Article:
Horror gaming is a fine art, and it’s one that many developers have struggled to get right.
Even developers working on games for major consoles and PC can stumble when it comes to creating compelling horror experiences, so how could browser-based games hope to compete?
Quite handily, as it turns out. Here are the 20 best browser horror games you can play right now!
A note: we’ll be including games available via cloud gaming here, as they’re accessible via browsers (at time of writing). Let’s get started!
This disturbing, unnerving horror experience is available to play via Xbox Cloud Gaming, and it’s a successful, effective reboot of the Amnesia formula.
You’re trapped in a World War I bunker, and something is hunting you. Using your wits, you must escape the bunker and avoid the creature.
The Bunker incorporates immersive sim elements into a well-worn horror experience, so you can often find creative solutions to problems.
Another game available via cloud streaming, Darkest Dungeon is a horror-inflected dungeon crawler that evokes hopelessness, despair, and the stress of adventuring.
You must lead groups of adventurers into dungeons in order to get them ready to explore the titular Darkest Dungeon, in which lurk horrors beyond human imagination.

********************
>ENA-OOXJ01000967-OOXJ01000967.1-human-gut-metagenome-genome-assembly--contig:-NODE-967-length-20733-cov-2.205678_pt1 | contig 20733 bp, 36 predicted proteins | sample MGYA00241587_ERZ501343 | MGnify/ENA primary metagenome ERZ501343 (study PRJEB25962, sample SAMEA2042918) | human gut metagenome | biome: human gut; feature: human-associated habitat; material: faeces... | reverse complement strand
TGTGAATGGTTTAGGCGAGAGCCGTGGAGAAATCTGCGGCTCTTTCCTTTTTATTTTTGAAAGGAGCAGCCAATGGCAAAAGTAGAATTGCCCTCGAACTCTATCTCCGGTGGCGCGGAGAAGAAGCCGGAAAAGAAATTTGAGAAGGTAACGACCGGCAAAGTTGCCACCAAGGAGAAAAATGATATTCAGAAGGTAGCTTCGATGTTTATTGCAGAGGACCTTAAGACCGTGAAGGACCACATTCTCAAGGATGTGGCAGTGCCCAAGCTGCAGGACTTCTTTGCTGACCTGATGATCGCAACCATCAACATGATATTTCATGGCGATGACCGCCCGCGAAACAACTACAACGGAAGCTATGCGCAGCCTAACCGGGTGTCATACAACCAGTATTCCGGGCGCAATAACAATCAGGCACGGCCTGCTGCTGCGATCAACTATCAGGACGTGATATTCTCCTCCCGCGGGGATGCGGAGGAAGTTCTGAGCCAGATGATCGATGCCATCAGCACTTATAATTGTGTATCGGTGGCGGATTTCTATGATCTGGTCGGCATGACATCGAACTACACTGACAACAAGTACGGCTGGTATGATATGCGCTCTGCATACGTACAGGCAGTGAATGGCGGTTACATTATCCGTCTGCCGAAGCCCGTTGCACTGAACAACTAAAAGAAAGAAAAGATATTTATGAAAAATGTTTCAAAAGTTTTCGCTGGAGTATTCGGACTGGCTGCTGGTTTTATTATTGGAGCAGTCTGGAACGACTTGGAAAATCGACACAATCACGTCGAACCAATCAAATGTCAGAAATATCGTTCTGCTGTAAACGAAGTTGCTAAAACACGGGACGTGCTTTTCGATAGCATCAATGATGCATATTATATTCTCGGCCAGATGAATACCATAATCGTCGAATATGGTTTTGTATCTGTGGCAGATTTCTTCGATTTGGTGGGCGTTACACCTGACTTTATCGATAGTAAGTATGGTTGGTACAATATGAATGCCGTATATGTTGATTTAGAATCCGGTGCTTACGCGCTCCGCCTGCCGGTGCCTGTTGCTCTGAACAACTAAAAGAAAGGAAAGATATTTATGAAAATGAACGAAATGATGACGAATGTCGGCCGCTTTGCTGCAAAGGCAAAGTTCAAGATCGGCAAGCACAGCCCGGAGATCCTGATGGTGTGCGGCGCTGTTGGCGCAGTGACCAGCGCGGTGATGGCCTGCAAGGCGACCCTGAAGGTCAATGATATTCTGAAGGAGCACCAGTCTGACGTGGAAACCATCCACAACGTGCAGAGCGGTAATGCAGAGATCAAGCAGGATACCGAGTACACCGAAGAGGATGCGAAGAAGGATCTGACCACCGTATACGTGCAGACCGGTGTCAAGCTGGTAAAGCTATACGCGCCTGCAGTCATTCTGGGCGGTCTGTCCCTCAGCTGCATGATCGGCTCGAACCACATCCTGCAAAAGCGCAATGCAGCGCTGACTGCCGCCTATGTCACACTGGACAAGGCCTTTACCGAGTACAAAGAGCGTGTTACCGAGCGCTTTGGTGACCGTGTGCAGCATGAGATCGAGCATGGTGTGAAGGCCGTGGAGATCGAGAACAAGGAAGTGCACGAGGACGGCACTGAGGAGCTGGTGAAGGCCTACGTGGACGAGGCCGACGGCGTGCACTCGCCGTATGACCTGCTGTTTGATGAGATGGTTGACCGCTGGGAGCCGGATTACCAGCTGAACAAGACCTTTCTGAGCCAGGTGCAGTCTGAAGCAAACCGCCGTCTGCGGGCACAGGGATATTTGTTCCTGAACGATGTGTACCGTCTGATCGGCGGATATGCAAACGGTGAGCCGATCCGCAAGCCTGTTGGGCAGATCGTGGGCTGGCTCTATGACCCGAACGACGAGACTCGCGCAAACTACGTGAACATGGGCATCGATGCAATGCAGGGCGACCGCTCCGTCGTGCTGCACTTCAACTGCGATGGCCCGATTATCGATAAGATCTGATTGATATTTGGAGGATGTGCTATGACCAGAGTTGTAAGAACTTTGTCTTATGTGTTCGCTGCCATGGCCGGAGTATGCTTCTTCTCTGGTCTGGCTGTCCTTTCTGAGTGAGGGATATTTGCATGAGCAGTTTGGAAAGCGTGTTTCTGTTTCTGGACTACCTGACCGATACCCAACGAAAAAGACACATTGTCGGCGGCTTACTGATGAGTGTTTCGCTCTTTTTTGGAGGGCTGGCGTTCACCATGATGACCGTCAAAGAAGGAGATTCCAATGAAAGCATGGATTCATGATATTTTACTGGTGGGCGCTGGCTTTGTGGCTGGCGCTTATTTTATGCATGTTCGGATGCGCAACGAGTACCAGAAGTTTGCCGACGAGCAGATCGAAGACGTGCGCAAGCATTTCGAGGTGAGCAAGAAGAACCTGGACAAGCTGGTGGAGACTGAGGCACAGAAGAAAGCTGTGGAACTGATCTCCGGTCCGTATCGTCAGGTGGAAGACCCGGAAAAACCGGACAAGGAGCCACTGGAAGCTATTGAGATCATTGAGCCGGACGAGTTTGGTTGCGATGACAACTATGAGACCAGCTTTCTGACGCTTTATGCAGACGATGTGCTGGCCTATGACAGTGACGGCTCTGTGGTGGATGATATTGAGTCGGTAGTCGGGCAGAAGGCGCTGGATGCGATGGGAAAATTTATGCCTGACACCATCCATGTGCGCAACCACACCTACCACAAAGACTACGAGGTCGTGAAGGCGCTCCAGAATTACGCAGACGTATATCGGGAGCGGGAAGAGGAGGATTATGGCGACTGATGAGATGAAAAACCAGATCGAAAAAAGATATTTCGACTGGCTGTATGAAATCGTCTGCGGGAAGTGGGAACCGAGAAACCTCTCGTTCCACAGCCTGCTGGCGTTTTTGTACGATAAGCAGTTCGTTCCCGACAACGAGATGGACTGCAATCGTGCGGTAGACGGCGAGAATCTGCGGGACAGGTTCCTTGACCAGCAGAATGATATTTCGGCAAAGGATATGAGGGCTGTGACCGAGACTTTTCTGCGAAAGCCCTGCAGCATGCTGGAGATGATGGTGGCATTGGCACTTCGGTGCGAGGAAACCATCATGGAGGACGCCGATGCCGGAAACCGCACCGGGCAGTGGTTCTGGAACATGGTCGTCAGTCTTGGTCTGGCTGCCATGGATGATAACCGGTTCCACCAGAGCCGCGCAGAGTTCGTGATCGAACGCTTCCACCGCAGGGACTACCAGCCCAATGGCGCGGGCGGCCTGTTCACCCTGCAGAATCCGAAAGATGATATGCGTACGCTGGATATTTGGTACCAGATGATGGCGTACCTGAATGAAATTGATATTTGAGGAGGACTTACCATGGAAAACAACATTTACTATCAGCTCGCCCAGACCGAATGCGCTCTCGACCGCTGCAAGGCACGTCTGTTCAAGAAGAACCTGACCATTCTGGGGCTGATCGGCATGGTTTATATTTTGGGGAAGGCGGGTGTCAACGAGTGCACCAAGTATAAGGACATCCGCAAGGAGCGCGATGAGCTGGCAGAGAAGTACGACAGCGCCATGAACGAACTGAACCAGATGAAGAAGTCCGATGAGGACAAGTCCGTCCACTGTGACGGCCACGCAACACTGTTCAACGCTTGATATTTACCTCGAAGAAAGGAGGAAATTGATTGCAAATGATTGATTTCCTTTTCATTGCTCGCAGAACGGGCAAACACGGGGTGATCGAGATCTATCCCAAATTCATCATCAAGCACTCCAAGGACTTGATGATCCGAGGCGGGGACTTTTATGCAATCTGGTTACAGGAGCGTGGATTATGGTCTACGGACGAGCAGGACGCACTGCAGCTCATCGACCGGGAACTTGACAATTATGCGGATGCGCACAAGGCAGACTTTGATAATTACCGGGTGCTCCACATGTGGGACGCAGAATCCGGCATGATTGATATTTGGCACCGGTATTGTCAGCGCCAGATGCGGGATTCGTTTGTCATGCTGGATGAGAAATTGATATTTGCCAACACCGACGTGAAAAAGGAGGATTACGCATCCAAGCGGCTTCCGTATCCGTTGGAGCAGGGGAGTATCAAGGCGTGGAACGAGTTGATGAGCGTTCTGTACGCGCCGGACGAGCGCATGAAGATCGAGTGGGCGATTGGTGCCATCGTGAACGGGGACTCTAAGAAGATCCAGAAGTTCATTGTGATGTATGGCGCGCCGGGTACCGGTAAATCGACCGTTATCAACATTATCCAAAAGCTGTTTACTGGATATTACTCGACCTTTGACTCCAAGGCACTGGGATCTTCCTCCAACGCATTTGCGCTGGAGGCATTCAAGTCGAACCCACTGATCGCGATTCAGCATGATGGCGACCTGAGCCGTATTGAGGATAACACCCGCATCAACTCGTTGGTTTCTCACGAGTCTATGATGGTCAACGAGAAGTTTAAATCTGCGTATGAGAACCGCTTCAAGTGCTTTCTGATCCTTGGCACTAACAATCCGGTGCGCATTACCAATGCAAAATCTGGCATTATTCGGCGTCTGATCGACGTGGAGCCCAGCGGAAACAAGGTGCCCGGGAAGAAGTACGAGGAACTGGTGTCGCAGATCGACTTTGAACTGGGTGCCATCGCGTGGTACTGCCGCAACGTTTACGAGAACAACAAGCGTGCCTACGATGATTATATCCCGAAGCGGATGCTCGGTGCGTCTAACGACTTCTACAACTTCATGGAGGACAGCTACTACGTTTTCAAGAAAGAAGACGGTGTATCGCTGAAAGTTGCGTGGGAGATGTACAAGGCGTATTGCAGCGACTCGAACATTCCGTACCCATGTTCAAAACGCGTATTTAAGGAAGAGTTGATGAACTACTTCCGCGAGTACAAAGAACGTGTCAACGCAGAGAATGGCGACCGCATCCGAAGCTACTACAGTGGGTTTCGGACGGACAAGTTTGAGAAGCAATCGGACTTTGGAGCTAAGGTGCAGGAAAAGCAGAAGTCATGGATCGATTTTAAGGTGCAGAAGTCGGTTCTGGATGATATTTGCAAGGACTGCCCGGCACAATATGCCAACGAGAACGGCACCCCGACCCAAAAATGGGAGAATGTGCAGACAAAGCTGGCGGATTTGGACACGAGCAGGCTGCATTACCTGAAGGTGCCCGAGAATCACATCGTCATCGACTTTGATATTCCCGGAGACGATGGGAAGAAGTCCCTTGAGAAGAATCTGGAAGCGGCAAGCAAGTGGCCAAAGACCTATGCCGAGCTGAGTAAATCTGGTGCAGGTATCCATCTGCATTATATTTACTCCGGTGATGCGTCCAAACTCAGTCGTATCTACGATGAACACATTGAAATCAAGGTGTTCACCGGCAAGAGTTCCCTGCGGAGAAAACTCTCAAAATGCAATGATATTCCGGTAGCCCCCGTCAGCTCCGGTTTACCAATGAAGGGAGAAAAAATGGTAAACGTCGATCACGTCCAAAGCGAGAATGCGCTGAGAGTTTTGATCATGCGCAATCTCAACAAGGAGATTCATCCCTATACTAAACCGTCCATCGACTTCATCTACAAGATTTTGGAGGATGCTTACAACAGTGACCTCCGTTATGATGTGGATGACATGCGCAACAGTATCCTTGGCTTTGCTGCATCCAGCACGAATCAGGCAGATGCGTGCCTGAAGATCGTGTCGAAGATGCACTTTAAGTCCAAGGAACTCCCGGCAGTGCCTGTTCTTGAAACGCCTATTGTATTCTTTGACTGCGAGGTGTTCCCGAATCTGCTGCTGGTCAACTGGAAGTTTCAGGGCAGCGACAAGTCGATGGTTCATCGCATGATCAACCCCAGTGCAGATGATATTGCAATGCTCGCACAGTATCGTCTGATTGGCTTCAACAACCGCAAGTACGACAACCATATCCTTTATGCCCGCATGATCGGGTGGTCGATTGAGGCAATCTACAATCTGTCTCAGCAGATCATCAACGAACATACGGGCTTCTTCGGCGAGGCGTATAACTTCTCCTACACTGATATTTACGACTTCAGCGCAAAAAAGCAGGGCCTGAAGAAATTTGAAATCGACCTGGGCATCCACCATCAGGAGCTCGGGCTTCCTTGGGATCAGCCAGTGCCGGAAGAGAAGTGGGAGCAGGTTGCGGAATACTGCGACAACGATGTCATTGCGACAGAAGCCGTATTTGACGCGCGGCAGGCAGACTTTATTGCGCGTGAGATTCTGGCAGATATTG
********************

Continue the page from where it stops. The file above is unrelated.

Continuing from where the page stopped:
This turn-based RPG is not for the faint of heart, but it’s a great horror experience.
3. Dead Space (2023)
Thanks to the majesty of cloud gaming, anyone with a browser can experience this excellent 2023 reimagining of the 2008 survival horror classic Dead Space.
The narrative may not be too much to write home about, but Dead Space’s excellent atmosphere, resource-based gameplay, and superb combat make it well worth a look.
It looks gorgeous, too, so it’s a great showcase for the power of cloud gaming.
Rarely has a sidescrolling cinematic platformer been quite as disturbing as Inside, Playdead Studios’ excellent followup to the equally unsettling Limbo.
This spiritual successor has you exploring a dank, unpleasant facility for an unknown reason (which will be made clear as the game reaches its terrifying climax).
Inside’s scares are more atmospheric than visceral, but it’s a thought-provoking and deeply strange affair.